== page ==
The Weight of Air: A Story of the Lies About Addiction and the Truth About Recovery Audible Audiobook – Unabridged
While his wife and two-year-old daughter watched TV in the living room, David Poses was in the kitchen, measuring the distance from his index finger to his armpit. He needed to be sure he could pull the trigger with a shotgun barrel in his mouth. Twenty-six inches. Thirty-two years old. More than a decade in a double life fueled by depression and heroin.
In his groundbreaking memoir, The Weight of Air, David chronicles his struggle to overcome mental illness and addiction. By age 19, he'd been through medical detox, inpatient rehab, 12-step programs, and a halfway house. He saw his drug use as a symptom of depression, but the experts insisted that addiction was the problem. Over the next 13 years, he went from one relapse to the next, drowning in guilt, shame, and secrets, until he finally found an evidence-based treatment that not only saved his life, but helped him thrive.
With grit, humor, and brutal honesty, David's story exposes the danger in traditional recovery models: They actually increase stigma and the risk of overdose, relapse, and death. As depression and addiction rates skyrocket and overdose fatalities surge, The Weight of Air is a scathing indictment of our failed response to the opioid crisis-and proof that success is possible.
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|Listening Length||8 hours and 7 minutes|
|Audible.com Release Date||September 28, 2021|
|Best Sellers Rank|| #26,743 in Audible Books & Originals (See Top 100 in Audible Books & Originals) |
#13 in Drug Dependency (Audible Books & Originals)
#63 in Biographies of Medical Professionals (Audible Books & Originals)
#140 in Drug Dependency Recovery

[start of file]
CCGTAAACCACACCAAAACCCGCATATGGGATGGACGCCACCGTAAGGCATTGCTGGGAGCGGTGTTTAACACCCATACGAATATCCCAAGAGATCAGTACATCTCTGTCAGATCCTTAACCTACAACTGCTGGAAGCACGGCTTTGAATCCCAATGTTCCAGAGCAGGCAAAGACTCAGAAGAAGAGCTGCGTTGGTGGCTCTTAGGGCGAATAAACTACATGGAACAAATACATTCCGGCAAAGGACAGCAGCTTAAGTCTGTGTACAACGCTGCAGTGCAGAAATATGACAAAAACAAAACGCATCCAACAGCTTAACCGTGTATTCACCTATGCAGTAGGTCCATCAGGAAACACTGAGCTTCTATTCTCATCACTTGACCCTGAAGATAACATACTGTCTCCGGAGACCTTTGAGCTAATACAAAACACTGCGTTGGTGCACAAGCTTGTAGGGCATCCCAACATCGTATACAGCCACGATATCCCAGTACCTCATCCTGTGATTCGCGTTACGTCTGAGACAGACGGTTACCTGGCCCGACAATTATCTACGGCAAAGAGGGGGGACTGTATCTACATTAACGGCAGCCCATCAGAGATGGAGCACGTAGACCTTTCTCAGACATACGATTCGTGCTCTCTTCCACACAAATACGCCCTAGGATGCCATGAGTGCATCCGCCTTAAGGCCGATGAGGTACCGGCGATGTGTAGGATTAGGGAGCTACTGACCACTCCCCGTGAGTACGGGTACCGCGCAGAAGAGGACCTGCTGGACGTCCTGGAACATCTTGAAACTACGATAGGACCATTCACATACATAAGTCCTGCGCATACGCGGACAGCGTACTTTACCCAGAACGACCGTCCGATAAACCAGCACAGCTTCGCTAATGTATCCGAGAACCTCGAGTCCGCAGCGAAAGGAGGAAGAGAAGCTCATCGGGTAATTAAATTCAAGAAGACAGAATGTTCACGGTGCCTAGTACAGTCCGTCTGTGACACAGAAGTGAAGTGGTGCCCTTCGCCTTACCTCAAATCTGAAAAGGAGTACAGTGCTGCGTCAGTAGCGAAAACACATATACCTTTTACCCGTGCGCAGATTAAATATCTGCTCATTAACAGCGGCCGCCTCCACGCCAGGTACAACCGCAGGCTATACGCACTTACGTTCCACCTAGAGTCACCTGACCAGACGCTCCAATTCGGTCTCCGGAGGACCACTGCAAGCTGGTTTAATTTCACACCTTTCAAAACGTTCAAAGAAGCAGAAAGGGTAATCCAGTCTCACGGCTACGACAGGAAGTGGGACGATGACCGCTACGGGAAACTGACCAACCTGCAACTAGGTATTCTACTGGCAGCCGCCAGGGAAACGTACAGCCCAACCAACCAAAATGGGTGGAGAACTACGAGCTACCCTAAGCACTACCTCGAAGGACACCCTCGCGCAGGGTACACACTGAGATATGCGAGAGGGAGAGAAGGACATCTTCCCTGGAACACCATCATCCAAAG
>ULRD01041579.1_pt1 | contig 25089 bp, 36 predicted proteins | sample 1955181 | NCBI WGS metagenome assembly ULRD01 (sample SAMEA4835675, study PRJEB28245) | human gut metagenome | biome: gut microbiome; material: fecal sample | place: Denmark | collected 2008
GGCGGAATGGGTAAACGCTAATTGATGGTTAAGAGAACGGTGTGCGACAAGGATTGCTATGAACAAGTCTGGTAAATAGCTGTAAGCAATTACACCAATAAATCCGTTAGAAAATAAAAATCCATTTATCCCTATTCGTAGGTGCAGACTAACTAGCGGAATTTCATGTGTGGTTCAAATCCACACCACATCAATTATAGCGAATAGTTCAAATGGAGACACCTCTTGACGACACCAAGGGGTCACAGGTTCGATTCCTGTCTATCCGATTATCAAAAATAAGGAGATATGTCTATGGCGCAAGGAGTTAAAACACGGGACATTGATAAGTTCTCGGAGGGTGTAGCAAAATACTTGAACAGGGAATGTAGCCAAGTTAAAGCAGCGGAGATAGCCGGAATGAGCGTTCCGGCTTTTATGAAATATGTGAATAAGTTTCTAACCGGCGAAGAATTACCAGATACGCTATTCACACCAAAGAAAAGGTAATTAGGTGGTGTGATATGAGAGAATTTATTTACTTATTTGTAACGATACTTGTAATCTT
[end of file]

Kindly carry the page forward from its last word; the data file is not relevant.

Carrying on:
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It's impossible to rate someone's personal experience; so I'll say that "the lies about addiction" and "the truth about recovery" are pretty tall orders to fill also in their subjectivity, and struck me as click-bait-ish for a subtitle. Who is to say what is a lie and truth about recovery? As a God-centered person myself, I very much agree with the author that God is not a "one size fits all" for everyone (with drug addiction), but even less is science, which, basically, just describes what God has created i.e. science is limited to describing what already is or has occurred. The irony of fleeing from a drug treatment program not because you don't want help, but because the program is run by religious zealots who also have a false understanding of God is, to me, just as bad as suggesting life-long drug use to curb the side-effects of life-long drug use. In the end, really, man doesn't know. Some people are changed by God, some people succumb; some people are changed by other methods such as methadone. *P.S. I find it very odd, though commonplace, that the treatment counselors (in the book) who make "God" as a foundation for recovery refer to drug addiction as a "disease" rather than Satan. In either case, and because I do believe in God, the treatment base is pretty spot-on, because in God, never mind addiction, you are helpless. But when you pretend that you're not and have a choice, you suffer even more.